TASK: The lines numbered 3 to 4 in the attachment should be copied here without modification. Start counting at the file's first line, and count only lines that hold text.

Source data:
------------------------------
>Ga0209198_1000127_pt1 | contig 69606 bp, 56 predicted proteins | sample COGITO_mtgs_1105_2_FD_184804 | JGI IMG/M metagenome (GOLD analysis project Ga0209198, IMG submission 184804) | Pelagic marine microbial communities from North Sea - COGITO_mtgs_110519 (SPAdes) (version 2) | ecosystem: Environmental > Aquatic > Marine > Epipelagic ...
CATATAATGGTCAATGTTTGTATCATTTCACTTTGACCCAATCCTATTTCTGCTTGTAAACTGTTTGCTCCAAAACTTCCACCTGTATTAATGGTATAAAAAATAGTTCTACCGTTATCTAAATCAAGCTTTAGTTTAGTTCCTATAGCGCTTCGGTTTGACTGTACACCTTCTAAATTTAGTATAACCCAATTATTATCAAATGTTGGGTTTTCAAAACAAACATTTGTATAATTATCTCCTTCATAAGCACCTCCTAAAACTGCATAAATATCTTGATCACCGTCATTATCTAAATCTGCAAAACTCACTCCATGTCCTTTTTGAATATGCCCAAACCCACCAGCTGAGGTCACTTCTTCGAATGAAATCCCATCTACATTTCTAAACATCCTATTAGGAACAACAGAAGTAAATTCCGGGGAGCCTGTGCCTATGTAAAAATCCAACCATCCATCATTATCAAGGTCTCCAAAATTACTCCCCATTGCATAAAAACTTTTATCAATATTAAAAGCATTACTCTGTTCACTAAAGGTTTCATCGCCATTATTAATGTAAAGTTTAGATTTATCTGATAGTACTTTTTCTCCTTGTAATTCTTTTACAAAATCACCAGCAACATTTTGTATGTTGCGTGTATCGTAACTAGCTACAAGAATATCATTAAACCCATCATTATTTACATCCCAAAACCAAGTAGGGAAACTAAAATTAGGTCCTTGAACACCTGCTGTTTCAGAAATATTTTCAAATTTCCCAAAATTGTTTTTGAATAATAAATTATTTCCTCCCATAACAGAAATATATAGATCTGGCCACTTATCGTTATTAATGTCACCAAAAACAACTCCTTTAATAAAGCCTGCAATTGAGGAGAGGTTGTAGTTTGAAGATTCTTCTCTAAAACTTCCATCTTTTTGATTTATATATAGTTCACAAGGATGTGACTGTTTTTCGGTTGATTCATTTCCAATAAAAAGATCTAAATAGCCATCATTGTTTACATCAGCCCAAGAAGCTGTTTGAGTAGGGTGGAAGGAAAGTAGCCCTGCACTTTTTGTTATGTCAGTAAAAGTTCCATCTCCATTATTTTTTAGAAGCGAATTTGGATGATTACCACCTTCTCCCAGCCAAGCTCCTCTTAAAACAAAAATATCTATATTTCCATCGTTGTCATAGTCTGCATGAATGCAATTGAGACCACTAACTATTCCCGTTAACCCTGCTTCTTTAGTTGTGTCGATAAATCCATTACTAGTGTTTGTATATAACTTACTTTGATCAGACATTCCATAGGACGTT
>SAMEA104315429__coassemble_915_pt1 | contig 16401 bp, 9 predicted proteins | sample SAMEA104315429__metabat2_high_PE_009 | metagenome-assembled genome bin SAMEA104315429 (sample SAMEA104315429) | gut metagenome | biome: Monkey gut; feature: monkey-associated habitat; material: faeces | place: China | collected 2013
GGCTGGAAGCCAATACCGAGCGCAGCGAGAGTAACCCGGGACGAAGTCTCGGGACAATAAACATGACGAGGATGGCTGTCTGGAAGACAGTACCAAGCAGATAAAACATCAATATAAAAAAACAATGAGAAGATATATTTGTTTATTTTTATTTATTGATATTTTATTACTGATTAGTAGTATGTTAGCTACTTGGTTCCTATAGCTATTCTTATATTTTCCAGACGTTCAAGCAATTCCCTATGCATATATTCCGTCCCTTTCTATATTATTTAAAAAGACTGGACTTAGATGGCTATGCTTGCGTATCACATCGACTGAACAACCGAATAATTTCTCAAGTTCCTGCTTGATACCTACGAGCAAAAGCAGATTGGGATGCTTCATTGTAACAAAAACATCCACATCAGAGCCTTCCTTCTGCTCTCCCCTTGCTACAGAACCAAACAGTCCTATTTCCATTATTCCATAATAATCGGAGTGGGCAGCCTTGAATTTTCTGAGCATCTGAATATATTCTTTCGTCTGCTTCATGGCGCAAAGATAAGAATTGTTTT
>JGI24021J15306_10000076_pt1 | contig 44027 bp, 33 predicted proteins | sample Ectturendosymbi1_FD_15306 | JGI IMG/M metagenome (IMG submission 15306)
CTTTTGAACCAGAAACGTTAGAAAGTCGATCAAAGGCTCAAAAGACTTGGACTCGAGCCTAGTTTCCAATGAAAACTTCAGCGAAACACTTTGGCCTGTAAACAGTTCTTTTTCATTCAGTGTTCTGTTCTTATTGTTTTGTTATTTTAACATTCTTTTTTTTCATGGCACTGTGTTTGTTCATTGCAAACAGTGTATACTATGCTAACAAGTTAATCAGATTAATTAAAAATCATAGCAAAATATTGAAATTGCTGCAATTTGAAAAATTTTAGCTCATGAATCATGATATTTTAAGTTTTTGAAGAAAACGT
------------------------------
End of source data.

>SAMEA104315429__coassemble_915_pt1 | contig 16401 bp, 9 predicted proteins | sample SAMEA104315429__metabat2_high_PE_009 | metagenome-assembled genome bin SAMEA104315429 (sample SAMEA104315429) | gut metagenome | biome: Monkey gut; feature: monkey-associated habitat; material: faeces | place: China | collected 2013
GGCTGGAAGCCAATACCGAGCGCAGCGAGAGTAACCCGGGACGAAGTCTCGGGACAATAAACATGACGAGGATGGCTGTCTGGAAGACAGTACCAAGCAGATAAAACATCAATATAAAAAAACAATGAGAAGATATATTTGTTTATTTTTATTTATTGATATTTTATTACTGATTAGTAGTATGTTAGCTACTTGGTTCCTATAGCTATTCTTATATTTTCCAGACGTTCAAGCAATTCCCTATGCATATATTCCGTCCCTTTCTATATTATTTAAAAAGACTGGACTTAGATGGCTATGCTTGCGTATCACATCGACTGAACAACCGAATAATTTCTCAAGTTCCTGCTTGATACCTACGAGCAAAAGCAGATTGGGATGCTTCATTGTAACAAAAACATCCACATCAGAGCCTTCCTTCTGCTCTCCCCTTGCTACAGAACCAAACAGTCCTATTTCCATTATTCCATAATAATCGGAGTGGGCAGCCTTGAATTTTCTGAGCATCTGAATATATTCTTTCGTCTGCTTCATGGCGCAAAGATAAGAATTGTTTT